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Coping with losing a child

The difference between fathers and mothers dealing with grief (article)

by helpwithgrief.org

September 17, 2017

I write this at the risk of promoting stereotypes but I think it is important to discuss differences in how fathers and mothers tend to grieve. This discussion will certainly not completely apply to any particular couple but I hope there is enough useful information to help fathers and mothers better understand and support each other. I will use the terms “husband” and “wife” while acknowledging that these terms do not necessarily apply to all parental units.

In our culture women tend to forms close relationships with other women, and these relationships are typically excellent sources of support during challenging times. Women usually expect to be able to share their joys and their sorrows with their close friends and family members. When a child dies, it is normal for a mother to turn to her support system for comfort.

Sometimes it is hard for a husband to understand why his wife needs to talk about the death so much. It might seem to him that talking with her friends and family about the death only makes his wife more upset. Men sometimes wonder why women seem to dwell on what happened instead of moving on.

On the other hand, women frequently share with me that it seems as if their husbands are not grieving. Women tend to view not talking about the child as abnormal, and maybe even a sign that the father does not care as much as the mother. Men’s tendency to “stay busy” following a child’s death is also viewed in a negative way by many women.

I have talked with many mothers and fathers following the death of a child, and I have developed a view of how the genders typically cope with the death of a child. Mothers usually have a deep need to remember in obvious ways, and so they talk about the child and everything that happened. They watch videos, make scrapbooks, hang pictures, and they talk a lot. Mothers are more open with their grief, and therefore their pain and functional limitations are usually quite obvious.

In our society, men are expected to fix things and when a child dies, a father is confronted with the reality that this is not something he can fix. Not only is his child gone, but typically his wife is in deep and obvious pain and he is helpless to fix that. Conditioned to “do something”, it is completely understandable to me that many men retreat from their wife’s grief into their work, where they can actually accomplish something most days.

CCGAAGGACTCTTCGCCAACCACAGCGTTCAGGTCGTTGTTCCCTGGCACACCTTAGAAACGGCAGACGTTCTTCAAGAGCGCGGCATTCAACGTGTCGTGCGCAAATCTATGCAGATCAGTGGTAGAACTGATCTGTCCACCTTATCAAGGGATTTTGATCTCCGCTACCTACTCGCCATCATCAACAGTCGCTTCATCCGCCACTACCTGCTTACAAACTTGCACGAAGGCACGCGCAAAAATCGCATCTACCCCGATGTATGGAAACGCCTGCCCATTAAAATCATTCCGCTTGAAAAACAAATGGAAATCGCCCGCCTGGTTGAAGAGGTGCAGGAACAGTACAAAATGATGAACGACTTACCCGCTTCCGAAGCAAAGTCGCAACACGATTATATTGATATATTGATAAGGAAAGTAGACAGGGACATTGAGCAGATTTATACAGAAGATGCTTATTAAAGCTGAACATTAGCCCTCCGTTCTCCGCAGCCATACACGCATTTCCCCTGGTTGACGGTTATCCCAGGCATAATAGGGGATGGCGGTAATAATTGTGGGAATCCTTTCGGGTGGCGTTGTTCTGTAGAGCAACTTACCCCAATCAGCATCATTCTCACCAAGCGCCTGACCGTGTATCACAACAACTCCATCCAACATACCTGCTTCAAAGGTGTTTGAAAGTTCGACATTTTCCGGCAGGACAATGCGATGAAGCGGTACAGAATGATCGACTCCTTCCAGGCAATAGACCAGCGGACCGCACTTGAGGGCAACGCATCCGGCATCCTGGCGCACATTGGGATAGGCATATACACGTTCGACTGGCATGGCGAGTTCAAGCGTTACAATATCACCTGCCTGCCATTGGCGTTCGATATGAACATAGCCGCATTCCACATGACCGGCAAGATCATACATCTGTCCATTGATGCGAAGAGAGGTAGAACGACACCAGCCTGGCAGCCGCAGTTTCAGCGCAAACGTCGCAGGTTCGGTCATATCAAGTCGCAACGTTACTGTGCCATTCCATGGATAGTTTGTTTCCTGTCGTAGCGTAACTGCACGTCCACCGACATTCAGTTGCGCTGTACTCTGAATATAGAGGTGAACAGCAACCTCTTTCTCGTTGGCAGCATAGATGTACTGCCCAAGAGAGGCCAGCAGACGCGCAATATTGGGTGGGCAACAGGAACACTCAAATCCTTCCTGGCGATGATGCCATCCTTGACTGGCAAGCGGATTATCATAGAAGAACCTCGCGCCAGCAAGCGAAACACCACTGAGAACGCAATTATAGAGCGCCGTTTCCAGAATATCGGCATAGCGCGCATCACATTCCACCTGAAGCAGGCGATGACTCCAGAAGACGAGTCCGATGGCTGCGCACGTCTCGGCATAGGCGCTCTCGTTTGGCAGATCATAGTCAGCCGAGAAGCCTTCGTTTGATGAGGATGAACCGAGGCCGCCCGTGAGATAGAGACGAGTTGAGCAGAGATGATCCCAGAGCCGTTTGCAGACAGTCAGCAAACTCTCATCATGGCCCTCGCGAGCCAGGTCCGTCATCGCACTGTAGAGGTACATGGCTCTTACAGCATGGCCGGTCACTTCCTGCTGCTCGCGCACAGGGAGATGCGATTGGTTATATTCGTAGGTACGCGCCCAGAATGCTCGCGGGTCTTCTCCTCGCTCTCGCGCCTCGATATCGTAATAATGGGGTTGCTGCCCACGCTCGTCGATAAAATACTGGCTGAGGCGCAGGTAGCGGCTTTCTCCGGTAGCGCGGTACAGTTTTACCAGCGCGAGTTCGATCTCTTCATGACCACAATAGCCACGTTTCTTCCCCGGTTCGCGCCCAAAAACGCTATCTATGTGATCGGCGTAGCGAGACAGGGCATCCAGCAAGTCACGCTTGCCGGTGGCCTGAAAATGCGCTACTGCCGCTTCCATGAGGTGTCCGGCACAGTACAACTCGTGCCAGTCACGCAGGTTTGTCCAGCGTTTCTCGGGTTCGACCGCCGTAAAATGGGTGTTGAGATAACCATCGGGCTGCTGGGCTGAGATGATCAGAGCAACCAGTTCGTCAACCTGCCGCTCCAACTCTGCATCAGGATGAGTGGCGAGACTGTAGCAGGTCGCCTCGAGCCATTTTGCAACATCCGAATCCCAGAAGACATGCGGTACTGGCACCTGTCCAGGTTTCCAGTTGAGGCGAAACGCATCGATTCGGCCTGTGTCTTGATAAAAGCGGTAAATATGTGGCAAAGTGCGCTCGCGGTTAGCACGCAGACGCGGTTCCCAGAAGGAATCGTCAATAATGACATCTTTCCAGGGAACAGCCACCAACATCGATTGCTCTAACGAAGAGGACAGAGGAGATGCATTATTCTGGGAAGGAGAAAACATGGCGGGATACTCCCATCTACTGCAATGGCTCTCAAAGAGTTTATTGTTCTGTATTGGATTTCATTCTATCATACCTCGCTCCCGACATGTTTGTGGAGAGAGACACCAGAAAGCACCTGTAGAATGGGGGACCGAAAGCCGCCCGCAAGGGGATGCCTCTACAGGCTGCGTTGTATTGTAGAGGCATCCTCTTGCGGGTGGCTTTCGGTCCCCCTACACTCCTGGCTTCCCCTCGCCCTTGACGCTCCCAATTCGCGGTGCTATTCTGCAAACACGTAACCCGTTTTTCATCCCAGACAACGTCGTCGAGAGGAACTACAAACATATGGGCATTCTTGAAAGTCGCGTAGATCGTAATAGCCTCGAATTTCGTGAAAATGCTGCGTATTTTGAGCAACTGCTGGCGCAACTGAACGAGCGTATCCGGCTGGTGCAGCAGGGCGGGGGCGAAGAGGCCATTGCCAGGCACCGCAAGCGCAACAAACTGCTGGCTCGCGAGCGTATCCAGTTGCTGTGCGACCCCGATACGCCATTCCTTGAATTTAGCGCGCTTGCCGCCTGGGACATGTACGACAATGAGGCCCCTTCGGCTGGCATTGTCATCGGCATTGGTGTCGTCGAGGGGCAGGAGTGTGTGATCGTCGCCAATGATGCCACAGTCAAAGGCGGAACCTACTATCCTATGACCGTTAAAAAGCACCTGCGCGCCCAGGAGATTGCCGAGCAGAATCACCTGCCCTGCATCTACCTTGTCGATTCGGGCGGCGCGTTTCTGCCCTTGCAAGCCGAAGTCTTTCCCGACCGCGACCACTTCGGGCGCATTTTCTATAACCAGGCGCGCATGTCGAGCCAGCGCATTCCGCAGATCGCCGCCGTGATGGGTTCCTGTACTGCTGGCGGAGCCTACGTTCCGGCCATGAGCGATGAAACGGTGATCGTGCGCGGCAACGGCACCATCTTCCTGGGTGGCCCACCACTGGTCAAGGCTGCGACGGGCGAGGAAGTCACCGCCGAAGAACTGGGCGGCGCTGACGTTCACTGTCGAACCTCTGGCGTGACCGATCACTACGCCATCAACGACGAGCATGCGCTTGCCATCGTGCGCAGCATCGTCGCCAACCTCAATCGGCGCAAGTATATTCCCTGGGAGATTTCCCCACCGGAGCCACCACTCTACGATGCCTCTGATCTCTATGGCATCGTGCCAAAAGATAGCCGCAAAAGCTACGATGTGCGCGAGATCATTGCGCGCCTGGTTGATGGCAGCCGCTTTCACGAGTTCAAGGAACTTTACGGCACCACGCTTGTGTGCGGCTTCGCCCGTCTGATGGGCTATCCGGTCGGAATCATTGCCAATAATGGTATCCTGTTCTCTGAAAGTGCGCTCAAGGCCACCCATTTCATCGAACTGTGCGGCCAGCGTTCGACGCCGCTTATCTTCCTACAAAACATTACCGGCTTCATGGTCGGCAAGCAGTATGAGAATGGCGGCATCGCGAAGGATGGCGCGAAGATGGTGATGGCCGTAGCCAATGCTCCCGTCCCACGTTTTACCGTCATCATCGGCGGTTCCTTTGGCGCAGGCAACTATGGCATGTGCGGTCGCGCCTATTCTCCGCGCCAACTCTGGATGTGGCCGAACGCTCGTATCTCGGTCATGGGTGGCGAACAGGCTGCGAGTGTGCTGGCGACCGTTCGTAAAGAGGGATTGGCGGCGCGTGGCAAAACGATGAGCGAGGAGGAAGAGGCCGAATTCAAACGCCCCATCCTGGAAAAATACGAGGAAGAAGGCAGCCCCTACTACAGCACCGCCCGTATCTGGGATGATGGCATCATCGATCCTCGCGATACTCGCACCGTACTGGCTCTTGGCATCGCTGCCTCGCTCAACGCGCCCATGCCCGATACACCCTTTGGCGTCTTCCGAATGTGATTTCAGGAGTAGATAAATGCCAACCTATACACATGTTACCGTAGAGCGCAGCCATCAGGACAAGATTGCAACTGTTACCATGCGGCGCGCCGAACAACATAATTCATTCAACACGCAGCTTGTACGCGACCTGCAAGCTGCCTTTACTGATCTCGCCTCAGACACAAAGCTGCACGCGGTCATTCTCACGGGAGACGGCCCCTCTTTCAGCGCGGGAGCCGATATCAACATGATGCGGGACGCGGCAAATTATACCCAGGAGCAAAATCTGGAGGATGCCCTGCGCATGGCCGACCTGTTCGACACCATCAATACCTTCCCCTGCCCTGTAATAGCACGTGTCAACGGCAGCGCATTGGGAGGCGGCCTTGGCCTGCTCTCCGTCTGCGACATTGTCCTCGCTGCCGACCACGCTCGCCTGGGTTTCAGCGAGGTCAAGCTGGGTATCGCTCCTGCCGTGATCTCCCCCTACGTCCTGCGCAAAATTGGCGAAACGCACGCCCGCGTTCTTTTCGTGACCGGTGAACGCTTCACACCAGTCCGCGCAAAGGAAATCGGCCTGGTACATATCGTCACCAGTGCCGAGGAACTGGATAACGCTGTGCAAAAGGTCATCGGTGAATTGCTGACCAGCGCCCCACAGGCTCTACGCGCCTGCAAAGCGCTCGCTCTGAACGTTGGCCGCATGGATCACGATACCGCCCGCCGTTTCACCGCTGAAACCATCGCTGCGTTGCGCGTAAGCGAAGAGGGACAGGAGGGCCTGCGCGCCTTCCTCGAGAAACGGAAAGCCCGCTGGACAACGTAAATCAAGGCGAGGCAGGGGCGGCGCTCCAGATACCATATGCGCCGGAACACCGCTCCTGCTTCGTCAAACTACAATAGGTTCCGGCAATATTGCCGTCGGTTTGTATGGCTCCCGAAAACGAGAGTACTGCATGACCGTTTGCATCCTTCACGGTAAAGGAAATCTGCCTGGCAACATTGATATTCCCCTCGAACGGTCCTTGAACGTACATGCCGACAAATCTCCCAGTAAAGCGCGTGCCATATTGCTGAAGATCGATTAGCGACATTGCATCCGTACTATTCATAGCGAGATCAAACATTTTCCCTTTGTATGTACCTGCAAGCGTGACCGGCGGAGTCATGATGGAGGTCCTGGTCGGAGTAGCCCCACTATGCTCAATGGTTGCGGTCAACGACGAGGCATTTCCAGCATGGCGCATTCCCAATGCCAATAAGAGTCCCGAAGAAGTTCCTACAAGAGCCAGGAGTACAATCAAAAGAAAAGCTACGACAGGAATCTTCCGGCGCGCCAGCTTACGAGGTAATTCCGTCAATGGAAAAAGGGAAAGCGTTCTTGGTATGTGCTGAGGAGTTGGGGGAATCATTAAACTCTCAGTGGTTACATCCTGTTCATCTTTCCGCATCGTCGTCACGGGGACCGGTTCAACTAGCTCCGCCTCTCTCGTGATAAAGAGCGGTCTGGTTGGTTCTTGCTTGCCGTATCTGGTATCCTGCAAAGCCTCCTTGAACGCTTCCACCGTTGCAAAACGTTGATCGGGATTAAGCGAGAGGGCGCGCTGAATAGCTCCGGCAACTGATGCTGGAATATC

Something else that I have observed over the past few years is the profound loneliness of a bereaved father. Men are not usually allowed the privilege of close friendships the way women are in our society, and so often men rely on their wives for their primary source of emotional support. When a couple loses a child, the wife turns to her friends/family while the husband is faced with the loss of his child AND his primary support system – his wife. This is nobody’s fault but it is very often a reality.

Mothers and fathers may express their grief in different ways, but I am convinced that expression (or lack thereof) is not an indicator of depth of grief. Men and women both suffer profoundly and deeply when they lose a child, even if their grieving looks different.

Differences in grief do not have to drive couples apart. The first thing that can help is to remember that it is perfectly normal for people to express grief in different ways. Second, it is also normal to cope with grief in different ways, and we certainly see this in every couple that loses a child. Judging another person’s grief is not helpful or loving, and so mothers and fathers need to aim for acceptance with each other. Third, it is very important not to use grief as a measure of love. A parent whose grief is more private did not love that child any less simply because s/he is not as open with feelings.

In addition to being gentle and accepting of our partner’s grief experience, couples can support each other by actively working on their relationship. A child’s legacy should not be the destruction of his/her parents’ relationship and so it is a tribute to the child you both love to work on the relationship. Think back to a time when your relationship was happy – what did you do together? What did you talk about? Make a list and then start doing those things from a happier time.

The death of a child is a big strain on a relationship but it does not mean a marriage or relationship is doomed to failure! Understanding and respecting differences in the expression of grief is important and so is making time for the relationship. Take that other parent – the one your sweet child loved so much – and do something kind and loving in honor of your child.

Sometimes relationships need help, and that is certainly available. Marriage counselors can help couples find a smoother path again. If a counselor seems like a good idea, be prepared to shop around for one that seems compatible with you and your spouse. Also, look for one that has experience both with couples and also with grief.

There are wide variations of normal grief in both men and women. Differences in the expression of grief and coping should not be seen as a problem, but simply as differences. Children’s memories are honored when we continue to love, respect and support the other parent through the difficult – but shared – loss of that child.